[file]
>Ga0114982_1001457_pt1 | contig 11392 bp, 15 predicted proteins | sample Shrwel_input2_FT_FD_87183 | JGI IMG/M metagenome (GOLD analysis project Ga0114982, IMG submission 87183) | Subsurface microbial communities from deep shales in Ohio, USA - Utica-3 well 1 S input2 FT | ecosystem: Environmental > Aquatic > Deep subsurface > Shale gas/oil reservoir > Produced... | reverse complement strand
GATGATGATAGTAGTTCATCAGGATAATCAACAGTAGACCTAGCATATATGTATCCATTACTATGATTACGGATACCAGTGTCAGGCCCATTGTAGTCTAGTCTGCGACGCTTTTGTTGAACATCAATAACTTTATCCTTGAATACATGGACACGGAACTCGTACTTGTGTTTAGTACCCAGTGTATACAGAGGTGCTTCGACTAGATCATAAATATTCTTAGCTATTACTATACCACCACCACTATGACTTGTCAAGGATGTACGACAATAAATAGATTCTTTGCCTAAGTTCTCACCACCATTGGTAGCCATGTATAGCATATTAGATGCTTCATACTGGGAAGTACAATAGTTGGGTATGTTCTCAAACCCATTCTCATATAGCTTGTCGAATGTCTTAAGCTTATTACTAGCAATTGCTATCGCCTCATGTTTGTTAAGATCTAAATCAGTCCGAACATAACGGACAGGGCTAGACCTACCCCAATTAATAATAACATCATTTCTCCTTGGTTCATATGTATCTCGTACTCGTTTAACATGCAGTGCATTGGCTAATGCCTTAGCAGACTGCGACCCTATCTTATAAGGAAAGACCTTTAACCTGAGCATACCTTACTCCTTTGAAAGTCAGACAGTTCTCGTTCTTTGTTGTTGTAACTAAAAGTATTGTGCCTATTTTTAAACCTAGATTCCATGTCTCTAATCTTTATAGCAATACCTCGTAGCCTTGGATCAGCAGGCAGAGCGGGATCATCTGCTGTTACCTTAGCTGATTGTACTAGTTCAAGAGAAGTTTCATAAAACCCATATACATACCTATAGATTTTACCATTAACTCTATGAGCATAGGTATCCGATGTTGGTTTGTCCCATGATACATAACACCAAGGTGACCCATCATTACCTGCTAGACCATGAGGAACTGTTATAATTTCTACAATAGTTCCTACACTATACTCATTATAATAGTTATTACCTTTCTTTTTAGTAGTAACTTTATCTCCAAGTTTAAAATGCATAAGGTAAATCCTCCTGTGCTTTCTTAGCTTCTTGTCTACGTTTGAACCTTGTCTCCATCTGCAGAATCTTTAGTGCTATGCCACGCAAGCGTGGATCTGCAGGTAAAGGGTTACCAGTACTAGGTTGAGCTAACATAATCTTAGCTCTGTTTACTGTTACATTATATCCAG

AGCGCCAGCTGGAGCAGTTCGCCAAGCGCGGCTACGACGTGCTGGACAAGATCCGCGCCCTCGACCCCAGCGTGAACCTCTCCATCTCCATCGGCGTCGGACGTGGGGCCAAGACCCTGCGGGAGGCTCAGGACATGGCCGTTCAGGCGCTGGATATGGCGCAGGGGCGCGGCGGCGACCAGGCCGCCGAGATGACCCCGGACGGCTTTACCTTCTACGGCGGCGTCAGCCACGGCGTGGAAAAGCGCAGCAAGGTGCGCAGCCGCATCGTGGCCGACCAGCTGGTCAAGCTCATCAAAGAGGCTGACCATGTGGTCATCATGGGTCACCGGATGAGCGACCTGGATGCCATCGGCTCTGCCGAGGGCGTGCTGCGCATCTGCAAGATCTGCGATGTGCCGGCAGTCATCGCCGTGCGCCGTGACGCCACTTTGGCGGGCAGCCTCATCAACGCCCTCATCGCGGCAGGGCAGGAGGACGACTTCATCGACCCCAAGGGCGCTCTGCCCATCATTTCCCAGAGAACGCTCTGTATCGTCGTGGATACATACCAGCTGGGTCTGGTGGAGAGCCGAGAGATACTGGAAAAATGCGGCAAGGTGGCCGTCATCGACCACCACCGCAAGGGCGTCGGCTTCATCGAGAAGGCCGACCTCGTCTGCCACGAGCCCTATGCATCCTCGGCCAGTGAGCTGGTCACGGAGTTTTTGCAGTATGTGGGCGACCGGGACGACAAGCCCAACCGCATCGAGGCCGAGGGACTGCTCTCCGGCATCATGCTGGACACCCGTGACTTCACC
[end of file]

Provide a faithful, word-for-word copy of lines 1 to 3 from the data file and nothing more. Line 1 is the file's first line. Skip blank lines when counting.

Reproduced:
>Ga0114982_1001457_pt1 | contig 11392 bp, 15 predicted proteins | sample Shrwel_input2_FT_FD_87183 | JGI IMG/M metagenome (GOLD analysis project Ga0114982, IMG submission 87183) | Subsurface microbial communities from deep shales in Ohio, USA - Utica-3 well 1 S input2 FT | ecosystem: Environmental > Aquatic > Deep subsurface > Shale gas/oil reservoir > Produced... | reverse complement strand
GATGATGATAGTAGTTCATCAGGATAATCAACAGTAGACCTAGCATATATGTATCCATTACTATGATTACGGATACCAGTGTCAGGCCCATTGTAGTCTAGTCTGCGACGCTTTTGTTGAACATCAATAACTTTATCCTTGAATACATGGACACGGAACTCGTACTTGTGTTTAGTACCCAGTGTATACAGAGGTGCTTCGACTAGATCATAAATATTCTTAGCTATTACTATACCACCACCACTATGACTTGTCAAGGATGTACGACAATAAATAGATTCTTTGCCTAAGTTCTCACCACCATTGGTAGCCATGTATAGCATATTAGATGCTTCATACTGGGAAGTACAATAGTTGGGTATGTTCTCAAACCCATTCTCATATAGCTTGTCGAATGTCTTAAGCTTATTACTAGCAATTGCTATCGCCTCATGTTTGTTAAGATCTAAATCAGTCCGAACATAACGGACAGGGCTAGACCTACCCCAATTAATAATAACATCATTTCTCCTTGGTTCATATGTATCTCGTACTCGTTTAACATGCAGTGCATTGGCTAATGCCTTAGCAGACTGCGACCCTATCTTATAAGGAAAGACCTTTAACCTGAGCATACCTTACTCCTTTGAAAGTCAGACAGTTCTCGTTCTTTGTTGTTGTAACTAAAAGTATTGTGCCTATTTTTAAACCTAGATTCCATGTCTCTAATCTTTATAGCAATACCTCGTAGCCTTGGATCAGCAGGCAGAGCGGGATCATCTGCTGTTACCTTAGCTGATTGTACTAGTTCAAGAGAAGTTTCATAAAACCCATATACATACCTATAGATTTTACCATTAACTCTATGAGCATAGGTATCCGATGTTGGTTTGTCCCATGATACATAACACCAAGGTGACCCATCATTACCTGCTAGACCATGAGGAACTGTTATAATTTCTACAATAGTTCCTACACTATACTCATTATAATAGTTATTACCTTTCTTTTTAGTAGTAACTTTATCTCCAAGTTTAAAATGCATAAGGTAAATCCTCCTGTGCTTTCTTAGCTTCTTGTCTACGTTTGAACCTTGTCTCCATCTGCAGAATCTTTAGTGCTATGCCACGCAAGCGTGGATCTGCAGGTAAAGGGTTACCAGTACTAGGTTGAGCTAACATAATCTTAGCTCTGTTTACTGTTACATTATATCCAG

AGCGCCAGCTGGAGCAGTTCGCCAAGCGCGGCTACGACGTGCTGGACAAGATCCGCGCCCTCGACCCCAGCGTGAACCTCTCCATCTCCATCGGCGTCGGACGTGGGGCCAAGACCCTGCGGGAGGCTCAGGACATGGCCGTTCAGGCGCTGGATATGGCGCAGGGGCGCGGCGGCGACCAGGCCGCCGAGATGACCCCGGACGGCTTTACCTTCTACGGCGGCGTCAGCCACGGCGTGGAAAAGCGCAGCAAGGTGCGCAGCCGCATCGTGGCCGACCAGCTGGTCAAGCTCATCAAAGAGGCTGACCATGTGGTCATCATGGGTCACCGGATGAGCGACCTGGATGCCATCGGCTCTGCCGAGGGCGTGCTGCGCATCTGCAAGATCTGCGATGTGCCGGCAGTCATCGCCGTGCGCCGTGACGCCACTTTGGCGGGCAGCCTCATCAACGCCCTCATCGCGGCAGGGCAGGAGGACGACTTCATCGACCCCAAGGGCGCTCTGCCCATCATTTCCCAGAGAACGCTCTGTATCGTCGTGGATACATACCAGCTGGGTCTGGTGGAGAGCCGAGAGATACTGGAAAAATGCGGCAAGGTGGCCGTCATCGACCACCACCGCAAGGGCGTCGGCTTCATCGAGAAGGCCGACCTCGTCTGCCACGAGCCCTATGCATCCTCGGCCAGTGAGCTGGTCACGGAGTTTTTGCAGTATGTGGGCGACCGGGACGACAAGCCCAACCGCATCGAGGCCGAGGGACTGCTCTCCGGCATCATGCTGGACACCCGTGACTTCACC